This is so easy to make. I think there is a myth that jam takes a lot of effort and cleaver timing but it really needed be difficult.
Here’s how we make our jam:
The night before you are going to make the jam prepare your strawberries (approximately 1kg) by hulling and halving them – make sure that any soft spots are removed and don’t use any with bruises or that are overripe.
Put the strawberries into a bowl with 500g of sugar and all the strawberries, cover with cling film and store in fridge overnight.
I learned a tip on how to check the setting point of the jam. Put a small plate in the freeze to chill on the morning you are going to make the jam and when you think the jam has reached setting point you drop a small amount onto the chilled plate, if when you push the jam with your finger the surface wrinkles then it is ready to jar, if not keep on boiling and repeat every 5-10 mins. Now is a good time to ensure the jars you are going to store the jam in are cleaned and sterilised. This can be done in a number of whys – find out more here.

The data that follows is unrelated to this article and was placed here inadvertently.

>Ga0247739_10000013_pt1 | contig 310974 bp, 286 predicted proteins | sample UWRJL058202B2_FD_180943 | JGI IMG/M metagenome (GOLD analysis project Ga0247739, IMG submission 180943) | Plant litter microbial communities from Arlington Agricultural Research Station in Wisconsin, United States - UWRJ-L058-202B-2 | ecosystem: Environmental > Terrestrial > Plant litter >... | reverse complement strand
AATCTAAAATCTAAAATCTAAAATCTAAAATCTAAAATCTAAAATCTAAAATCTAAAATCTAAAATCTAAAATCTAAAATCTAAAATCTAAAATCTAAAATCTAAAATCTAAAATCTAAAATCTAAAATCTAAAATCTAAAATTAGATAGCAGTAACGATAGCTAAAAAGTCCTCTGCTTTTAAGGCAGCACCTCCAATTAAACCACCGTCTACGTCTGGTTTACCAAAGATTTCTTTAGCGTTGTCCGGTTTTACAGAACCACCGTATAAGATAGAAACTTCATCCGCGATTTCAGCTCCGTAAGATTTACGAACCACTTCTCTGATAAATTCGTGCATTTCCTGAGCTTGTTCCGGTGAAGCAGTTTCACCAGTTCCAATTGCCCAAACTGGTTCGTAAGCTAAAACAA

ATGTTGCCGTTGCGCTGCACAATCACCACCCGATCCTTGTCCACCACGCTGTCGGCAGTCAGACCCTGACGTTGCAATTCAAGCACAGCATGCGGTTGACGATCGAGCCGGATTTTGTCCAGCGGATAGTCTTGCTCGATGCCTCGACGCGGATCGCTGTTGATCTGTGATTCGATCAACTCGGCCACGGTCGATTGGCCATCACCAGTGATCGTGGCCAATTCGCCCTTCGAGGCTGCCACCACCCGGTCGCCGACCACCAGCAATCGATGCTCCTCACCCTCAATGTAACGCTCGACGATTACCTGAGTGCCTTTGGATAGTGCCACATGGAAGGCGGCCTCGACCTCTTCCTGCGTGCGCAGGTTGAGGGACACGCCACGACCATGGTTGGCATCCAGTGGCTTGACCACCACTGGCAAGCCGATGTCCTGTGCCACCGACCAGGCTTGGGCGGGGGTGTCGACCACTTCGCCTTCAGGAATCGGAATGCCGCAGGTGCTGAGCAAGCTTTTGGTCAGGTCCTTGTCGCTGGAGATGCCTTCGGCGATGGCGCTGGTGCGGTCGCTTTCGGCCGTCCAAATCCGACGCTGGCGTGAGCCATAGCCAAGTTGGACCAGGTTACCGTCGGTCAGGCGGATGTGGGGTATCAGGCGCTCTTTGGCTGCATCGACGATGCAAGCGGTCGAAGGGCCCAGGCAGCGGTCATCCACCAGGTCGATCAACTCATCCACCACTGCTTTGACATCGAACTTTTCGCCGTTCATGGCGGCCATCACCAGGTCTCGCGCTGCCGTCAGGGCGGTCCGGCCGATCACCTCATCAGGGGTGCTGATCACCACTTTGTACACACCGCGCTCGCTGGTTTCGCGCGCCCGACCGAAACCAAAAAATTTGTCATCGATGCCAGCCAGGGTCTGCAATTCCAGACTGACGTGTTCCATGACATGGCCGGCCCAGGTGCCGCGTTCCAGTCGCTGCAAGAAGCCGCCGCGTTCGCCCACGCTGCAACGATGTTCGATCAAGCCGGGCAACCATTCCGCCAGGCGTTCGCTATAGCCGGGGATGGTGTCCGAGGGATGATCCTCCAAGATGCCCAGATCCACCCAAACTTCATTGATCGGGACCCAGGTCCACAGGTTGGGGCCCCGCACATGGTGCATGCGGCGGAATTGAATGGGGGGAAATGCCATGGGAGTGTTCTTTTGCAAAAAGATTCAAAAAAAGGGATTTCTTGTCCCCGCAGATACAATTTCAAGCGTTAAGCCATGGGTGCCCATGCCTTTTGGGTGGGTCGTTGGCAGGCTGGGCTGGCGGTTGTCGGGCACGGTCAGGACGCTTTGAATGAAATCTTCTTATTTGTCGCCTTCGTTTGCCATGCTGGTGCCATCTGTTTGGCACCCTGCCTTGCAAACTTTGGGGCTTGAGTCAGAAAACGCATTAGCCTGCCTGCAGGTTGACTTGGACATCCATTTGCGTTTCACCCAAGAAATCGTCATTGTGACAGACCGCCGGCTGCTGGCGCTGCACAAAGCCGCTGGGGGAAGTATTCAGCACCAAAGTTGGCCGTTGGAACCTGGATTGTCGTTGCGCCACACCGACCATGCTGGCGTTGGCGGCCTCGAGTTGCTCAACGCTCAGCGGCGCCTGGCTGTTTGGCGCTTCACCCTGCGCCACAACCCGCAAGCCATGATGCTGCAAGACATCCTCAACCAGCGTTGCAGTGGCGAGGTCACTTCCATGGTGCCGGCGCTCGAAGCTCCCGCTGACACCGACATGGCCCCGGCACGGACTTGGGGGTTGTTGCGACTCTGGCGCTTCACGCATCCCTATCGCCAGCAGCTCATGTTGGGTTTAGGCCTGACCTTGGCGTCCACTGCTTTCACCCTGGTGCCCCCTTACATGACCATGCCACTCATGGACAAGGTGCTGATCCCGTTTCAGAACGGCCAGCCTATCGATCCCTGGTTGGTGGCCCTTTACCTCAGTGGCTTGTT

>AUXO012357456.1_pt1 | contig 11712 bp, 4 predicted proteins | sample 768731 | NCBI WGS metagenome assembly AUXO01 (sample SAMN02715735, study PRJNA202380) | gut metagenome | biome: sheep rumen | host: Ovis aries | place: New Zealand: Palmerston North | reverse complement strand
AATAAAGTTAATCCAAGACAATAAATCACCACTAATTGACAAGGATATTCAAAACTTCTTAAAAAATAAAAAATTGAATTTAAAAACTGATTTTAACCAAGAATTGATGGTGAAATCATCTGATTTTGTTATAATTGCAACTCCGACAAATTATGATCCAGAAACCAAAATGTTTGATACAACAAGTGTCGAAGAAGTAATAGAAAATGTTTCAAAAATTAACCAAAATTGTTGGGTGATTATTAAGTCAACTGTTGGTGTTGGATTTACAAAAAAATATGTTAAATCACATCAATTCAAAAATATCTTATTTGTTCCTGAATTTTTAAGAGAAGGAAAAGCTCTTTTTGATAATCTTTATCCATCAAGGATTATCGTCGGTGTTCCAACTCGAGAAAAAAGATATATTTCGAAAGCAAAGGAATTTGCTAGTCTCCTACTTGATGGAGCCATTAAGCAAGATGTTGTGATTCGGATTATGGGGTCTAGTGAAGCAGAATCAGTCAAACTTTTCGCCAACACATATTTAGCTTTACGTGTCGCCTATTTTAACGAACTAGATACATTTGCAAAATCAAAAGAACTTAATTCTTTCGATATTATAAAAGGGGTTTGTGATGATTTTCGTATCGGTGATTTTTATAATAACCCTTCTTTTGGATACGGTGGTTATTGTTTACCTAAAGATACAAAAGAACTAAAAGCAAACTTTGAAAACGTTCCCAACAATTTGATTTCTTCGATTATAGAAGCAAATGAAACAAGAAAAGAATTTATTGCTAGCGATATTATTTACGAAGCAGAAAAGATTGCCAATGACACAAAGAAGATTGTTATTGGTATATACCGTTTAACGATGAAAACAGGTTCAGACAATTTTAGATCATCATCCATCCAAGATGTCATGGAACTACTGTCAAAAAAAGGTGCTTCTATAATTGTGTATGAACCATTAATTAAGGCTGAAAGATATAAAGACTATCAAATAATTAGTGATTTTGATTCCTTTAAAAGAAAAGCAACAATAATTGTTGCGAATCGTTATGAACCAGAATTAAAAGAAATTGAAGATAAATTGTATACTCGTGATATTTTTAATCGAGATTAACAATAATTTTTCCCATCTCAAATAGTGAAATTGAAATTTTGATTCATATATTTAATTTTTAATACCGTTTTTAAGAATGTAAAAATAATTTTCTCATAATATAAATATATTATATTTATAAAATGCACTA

Put the strawberries mixture into a very large pan and add 500g more of sugar and a drop of lemon juice.
Then stir over a gentle heat until the sugar has completely dissolved. Bring the strawberries up to the boil and keep boiling until the jam reaches setting point. Check the setting point every ten minutes, however, do be aware that it may take up to 30 mins to reach setting point.
When ready take off the heat and stir in a little butter, about 1 knob will do. I don’t know why butter goes in but this is how my nana taught me!
Then ladle into the jars and cover the top surface of the jam with waxed paper disc. Put lid on while still hot, label and store in a cool, dark cupboard.
Jam is great for using in Victoria Sponges, added to plain natural yoghurt, to have with scones or just on toast.